BBC reported that Germany has recently abandoned tuition fees altogether for international students. German and International students pay similar very negligible certificate fees for obtaining a degree from German university.
Other popular destinations of studying abroad, like UK, USA and Australia, discriminate international students on the basis of tuition fees, Germany also provides full financial support through various scholarships programs.
The German Academic Exchange Service (DAAD) is a publicly-funded independent organization of higher education institutions in Germany. Each year DAAD, its Regional Branch Offices, its Information Centers, and DAAD Professors around the globe provide information and financial support to over 120,000 highly-qualified students and faculty for international research and study per year.
Requirements to Study in Germany
Visa and Residence Permit
As an international student you may need an entry visa for Germany depending on where you come from and how long you plan to stay here. For more information about visa requirements, contact the German embassy or German consulate in your home country.
Proof of Financial Resources or Scholarships
Before you begin your studies, you will have to prove that you have enough money to support yourself. In most cases, applicants have to prove that they have around 8,000 euros at their disposal for one year.
University Entrance Qualification
If you want to study at a Germany university, you will need a “Hochschulzugangsberechtigung” – or “university entrance qualification”. This is a school-leaving certificate which qualifies you for university study.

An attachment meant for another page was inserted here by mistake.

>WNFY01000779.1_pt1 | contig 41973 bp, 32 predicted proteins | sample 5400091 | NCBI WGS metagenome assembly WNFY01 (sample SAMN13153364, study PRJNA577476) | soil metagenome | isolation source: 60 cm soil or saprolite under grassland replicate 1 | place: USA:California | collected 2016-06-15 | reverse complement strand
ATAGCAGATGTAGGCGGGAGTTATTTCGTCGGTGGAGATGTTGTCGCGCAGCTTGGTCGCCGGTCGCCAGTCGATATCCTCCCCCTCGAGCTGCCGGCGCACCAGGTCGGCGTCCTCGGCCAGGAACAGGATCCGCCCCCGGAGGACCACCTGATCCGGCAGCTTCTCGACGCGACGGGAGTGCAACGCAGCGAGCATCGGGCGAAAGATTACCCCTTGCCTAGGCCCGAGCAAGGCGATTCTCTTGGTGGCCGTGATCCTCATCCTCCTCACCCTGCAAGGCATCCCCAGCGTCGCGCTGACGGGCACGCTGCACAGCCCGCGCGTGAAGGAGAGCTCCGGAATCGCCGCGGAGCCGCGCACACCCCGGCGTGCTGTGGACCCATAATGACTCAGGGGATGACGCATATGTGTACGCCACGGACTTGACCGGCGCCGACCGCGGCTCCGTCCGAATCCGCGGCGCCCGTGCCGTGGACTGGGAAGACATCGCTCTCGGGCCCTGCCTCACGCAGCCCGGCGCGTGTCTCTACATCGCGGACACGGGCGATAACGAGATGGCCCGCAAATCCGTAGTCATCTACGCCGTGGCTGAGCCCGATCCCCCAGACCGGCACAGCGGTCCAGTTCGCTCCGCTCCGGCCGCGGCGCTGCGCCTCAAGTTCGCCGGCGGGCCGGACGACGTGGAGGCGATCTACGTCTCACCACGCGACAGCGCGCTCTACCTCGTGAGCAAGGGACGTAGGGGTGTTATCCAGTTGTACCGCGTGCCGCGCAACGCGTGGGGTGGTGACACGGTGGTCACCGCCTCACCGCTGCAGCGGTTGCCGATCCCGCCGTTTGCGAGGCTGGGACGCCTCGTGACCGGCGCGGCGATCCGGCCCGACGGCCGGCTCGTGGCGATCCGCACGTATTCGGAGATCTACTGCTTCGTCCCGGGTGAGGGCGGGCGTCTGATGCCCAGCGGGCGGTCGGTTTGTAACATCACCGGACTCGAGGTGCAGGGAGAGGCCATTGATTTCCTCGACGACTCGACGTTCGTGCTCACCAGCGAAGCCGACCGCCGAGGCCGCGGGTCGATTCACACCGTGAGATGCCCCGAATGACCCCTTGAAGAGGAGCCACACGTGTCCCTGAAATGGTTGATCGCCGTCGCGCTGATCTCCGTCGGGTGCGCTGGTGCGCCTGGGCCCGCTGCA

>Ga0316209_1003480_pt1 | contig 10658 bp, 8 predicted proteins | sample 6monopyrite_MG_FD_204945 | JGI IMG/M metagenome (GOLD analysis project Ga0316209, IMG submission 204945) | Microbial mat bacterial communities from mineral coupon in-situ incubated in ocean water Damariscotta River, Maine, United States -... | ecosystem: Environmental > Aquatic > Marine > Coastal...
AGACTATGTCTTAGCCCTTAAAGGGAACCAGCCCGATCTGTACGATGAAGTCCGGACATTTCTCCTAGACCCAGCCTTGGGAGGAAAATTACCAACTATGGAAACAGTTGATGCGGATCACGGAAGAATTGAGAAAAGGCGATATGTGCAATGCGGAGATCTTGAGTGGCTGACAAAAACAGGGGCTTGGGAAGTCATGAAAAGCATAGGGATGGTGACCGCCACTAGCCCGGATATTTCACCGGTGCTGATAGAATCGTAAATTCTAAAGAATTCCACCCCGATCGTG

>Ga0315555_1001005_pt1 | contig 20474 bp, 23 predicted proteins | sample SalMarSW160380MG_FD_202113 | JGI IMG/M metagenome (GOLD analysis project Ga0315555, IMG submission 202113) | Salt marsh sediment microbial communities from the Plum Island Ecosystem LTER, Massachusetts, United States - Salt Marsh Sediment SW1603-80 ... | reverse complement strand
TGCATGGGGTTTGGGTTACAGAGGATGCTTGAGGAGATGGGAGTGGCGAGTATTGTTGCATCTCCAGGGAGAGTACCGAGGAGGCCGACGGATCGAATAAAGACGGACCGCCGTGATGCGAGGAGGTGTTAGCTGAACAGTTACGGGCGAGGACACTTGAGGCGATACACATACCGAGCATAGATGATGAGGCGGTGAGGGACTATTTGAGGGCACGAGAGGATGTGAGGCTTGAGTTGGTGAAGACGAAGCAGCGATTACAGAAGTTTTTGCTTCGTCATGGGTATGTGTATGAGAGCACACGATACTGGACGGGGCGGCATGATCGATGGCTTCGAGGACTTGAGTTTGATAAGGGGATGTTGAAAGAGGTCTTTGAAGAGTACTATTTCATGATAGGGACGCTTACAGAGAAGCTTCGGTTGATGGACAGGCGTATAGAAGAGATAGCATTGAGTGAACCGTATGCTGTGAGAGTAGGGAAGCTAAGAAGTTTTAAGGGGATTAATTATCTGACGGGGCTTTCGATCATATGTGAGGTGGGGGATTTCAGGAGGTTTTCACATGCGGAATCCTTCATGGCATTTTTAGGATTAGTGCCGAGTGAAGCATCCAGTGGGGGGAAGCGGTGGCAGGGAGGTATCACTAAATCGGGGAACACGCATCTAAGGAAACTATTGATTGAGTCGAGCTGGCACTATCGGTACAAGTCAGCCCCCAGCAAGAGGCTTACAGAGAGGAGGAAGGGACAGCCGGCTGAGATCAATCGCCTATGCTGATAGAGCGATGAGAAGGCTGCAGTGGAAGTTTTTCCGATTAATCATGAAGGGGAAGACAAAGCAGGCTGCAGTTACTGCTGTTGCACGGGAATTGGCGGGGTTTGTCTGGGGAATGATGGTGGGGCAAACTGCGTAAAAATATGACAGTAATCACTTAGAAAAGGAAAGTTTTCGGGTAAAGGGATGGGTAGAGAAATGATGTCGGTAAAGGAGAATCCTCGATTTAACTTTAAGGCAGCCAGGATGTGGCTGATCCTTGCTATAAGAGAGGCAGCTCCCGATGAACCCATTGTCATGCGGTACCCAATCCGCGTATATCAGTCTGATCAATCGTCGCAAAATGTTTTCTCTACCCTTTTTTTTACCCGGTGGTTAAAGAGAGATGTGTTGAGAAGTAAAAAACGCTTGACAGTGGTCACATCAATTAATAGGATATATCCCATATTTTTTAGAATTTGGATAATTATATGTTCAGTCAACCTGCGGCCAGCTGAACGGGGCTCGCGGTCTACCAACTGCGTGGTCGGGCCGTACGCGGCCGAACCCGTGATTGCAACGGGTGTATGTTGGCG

German Language Skills
For most degree programmes, knowledge of German is a prerequisite for admission to German university. However, you don’t need to know German if you intend on enrolling in an international degree programme.
If you’d like to study in Germany, you have to have health insurance. You will need to present proof of health insurance when you enroll at university and apply for a residence permit.
With the Test for Foreign Students (TestAS), you can realistically assess your chances of completing your degree programme successfully. The test is comprised of three parts: the “onScreen” language test, the Core Test and “subject-specific test modules”.
Key Steps to Study in Germany
Germany has many different kinds of universities. They all offer excellent quality. But with so many to choose from, it’s not always easy finding the right one. We help you understand what’s what.
1. Find a university
Germany has public and private universities. They are usually divided into universities, universities of applied sciences and colleges of art, film and music. Find a university which is of your interest.
The vast majority of students are enrolled in state-run universities. Anyone studying at these universities pays no or only a nominal amount of tuition fees.
2. Find a study programme
Use site:de university Google search for searching universities and their courses.
3. Find International Degree Programs
Almost all universities have international degree programs. International students must focus on finding international degree program or they’ll have to qualify for the German language requirement.
4. Check admission requirements
Check the admission requirement with the university’s admission office.
5. Check German language requirement
International degree programs do not have German language requirement. However for other programs you need German language test completion.
6. Decide how to finance your studies
Decide how you want to fund your studies. Scholarships, Loans or self-funded options are available. For Self-funding options you need to show financial backing documents.
7. Apply for Visa
Once accepted by the university you’ll need to apply for Visa in your home country.
8. Find accommodation
After granted Visa you must 1st contact university’s international office for cheaper accommodation. Many international students also live in shared accommodation off campus.
BBC News About Study in Germany
BBC focused its report for American students but this is also true for any international students from other countries, including developing countries.